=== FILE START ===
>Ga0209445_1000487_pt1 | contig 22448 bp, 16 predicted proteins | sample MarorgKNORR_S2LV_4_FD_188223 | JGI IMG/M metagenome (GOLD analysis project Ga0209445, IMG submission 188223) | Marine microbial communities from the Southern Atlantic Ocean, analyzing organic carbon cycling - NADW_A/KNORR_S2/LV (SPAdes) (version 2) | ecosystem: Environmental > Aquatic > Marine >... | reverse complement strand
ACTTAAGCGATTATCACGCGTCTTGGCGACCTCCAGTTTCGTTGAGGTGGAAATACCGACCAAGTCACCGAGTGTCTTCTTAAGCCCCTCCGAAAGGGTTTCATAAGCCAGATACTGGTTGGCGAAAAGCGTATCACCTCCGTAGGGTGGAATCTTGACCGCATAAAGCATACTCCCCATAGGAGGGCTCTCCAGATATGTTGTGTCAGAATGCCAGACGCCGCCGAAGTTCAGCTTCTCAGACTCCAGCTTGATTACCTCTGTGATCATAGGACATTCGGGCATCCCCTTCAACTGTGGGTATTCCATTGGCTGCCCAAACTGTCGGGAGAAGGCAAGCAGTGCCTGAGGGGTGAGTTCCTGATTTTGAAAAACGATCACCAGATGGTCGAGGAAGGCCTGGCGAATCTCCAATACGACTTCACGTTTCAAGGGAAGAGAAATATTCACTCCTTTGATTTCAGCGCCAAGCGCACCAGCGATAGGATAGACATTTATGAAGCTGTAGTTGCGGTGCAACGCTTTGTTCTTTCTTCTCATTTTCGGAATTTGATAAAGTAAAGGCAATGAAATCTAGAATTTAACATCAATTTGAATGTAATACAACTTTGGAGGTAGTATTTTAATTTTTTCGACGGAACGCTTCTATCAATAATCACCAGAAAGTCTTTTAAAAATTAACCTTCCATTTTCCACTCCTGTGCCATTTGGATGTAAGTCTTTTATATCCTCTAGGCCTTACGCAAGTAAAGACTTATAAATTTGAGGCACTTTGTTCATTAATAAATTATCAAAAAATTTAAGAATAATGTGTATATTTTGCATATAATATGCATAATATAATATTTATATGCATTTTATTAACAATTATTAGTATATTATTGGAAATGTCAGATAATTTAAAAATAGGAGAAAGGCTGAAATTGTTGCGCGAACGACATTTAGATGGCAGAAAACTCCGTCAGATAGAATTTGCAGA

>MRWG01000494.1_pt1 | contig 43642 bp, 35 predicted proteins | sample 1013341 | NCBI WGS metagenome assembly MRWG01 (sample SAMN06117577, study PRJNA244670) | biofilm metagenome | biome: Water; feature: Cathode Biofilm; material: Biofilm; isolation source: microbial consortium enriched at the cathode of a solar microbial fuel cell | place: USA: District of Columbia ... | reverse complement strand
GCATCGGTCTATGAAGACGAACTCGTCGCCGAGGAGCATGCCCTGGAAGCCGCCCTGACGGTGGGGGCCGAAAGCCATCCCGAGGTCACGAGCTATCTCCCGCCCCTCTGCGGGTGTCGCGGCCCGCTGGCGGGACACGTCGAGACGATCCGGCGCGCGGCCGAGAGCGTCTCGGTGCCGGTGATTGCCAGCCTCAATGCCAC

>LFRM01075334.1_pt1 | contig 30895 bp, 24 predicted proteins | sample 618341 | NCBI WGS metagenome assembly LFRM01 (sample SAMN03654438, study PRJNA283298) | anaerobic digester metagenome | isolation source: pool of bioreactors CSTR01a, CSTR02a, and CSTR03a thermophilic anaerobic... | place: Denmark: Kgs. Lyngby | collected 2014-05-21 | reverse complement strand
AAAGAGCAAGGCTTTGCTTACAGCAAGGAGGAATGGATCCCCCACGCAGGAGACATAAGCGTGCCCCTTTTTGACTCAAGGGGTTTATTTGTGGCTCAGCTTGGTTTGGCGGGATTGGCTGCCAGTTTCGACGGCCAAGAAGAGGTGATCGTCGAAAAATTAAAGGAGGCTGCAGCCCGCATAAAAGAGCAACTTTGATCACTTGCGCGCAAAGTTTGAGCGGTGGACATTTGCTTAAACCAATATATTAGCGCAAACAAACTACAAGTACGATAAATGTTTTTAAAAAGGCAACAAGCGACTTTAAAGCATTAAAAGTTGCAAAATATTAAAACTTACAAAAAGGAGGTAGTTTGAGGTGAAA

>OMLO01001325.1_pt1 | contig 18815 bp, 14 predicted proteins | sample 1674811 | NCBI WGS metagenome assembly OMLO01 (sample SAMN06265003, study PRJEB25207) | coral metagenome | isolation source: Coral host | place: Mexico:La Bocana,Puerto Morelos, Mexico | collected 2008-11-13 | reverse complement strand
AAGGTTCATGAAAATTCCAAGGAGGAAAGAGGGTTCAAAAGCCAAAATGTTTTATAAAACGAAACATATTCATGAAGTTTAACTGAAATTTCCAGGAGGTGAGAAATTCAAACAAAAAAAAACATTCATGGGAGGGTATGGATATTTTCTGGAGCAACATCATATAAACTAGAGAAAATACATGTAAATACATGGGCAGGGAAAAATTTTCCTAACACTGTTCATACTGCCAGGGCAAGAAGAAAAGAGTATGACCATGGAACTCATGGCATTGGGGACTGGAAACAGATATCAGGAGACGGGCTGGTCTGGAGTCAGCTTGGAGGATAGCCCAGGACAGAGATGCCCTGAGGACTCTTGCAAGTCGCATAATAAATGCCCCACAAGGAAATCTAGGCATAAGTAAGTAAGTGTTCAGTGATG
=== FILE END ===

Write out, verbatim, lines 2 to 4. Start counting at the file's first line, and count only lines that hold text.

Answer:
ACTTAAGCGATTATCACGCGTCTTGGCGACCTCCAGTTTCGTTGAGGTGGAAATACCGACCAAGTCACCGAGTGTCTTCTTAAGCCCCTCCGAAAGGGTTTCATAAGCCAGATACTGGTTGGCGAAAAGCGTATCACCTCCGTAGGGTGGAATCTTGACCGCATAAAGCATACTCCCCATAGGAGGGCTCTCCAGATATGTTGTGTCAGAATGCCAGACGCCGCCGAAGTTCAGCTTCTCAGACTCCAGCTTGATTACCTCTGTGATCATAGGACATTCGGGCATCCCCTTCAACTGTGGGTATTCCATTGGCTGCCCAAACTGTCGGGAGAAGGCAAGCAGTGCCTGAGGGGTGAGTTCCTGATTTTGAAAAACGATCACCAGATGGTCGAGGAAGGCCTGGCGAATCTCCAATACGACTTCACGTTTCAAGGGAAGAGAAATATTCACTCCTTTGATTTCAGCGCCAAGCGCACCAGCGATAGGATAGACATTTATGAAGCTGTAGTTGCGGTGCAACGCTTTGTTCTTTCTTCTCATTTTCGGAATTTGATAAAGTAAAGGCAATGAAATCTAGAATTTAACATCAATTTGAATGTAATACAACTTTGGAGGTAGTATTTTAATTTTTTCGACGGAACGCTTCTATCAATAATCACCAGAAAGTCTTTTAAAAATTAACCTTCCATTTTCCACTCCTGTGCCATTTGGATGTAAGTCTTTTATATCCTCTAGGCCTTACGCAAGTAAAGACTTATAAATTTGAGGCACTTTGTTCATTAATAAATTATCAAAAAATTTAAGAATAATGTGTATATTTTGCATATAATATGCATAATATAATATTTATATGCATTTTATTAACAATTATTAGTATATTATTGGAAATGTCAGATAATTTAAAAATAGGAGAAAGGCTGAAATTGTTGCGCGAACGACATTTAGATGGCAGAAAACTCCGTCAGATAGAATTTGCAGA

>MRWG01000494.1_pt1 | contig 43642 bp, 35 predicted proteins | sample 1013341 | NCBI WGS metagenome assembly MRWG01 (sample SAMN06117577, study PRJNA244670) | biofilm metagenome | biome: Water; feature: Cathode Biofilm; material: Biofilm; isolation source: microbial consortium enriched at the cathode of a solar microbial fuel cell | place: USA: District of Columbia ... | reverse complement strand
GCATCGGTCTATGAAGACGAACTCGTCGCCGAGGAGCATGCCCTGGAAGCCGCCCTGACGGTGGGGGCCGAAAGCCATCCCGAGGTCACGAGCTATCTCCCGCCCCTCTGCGGGTGTCGCGGCCCGCTGGCGGGACACGTCGAGACGATCCGGCGCGCGGCCGAGAGCGTCTCGGTGCCGGTGATTGCCAGCCTCAATGCCAC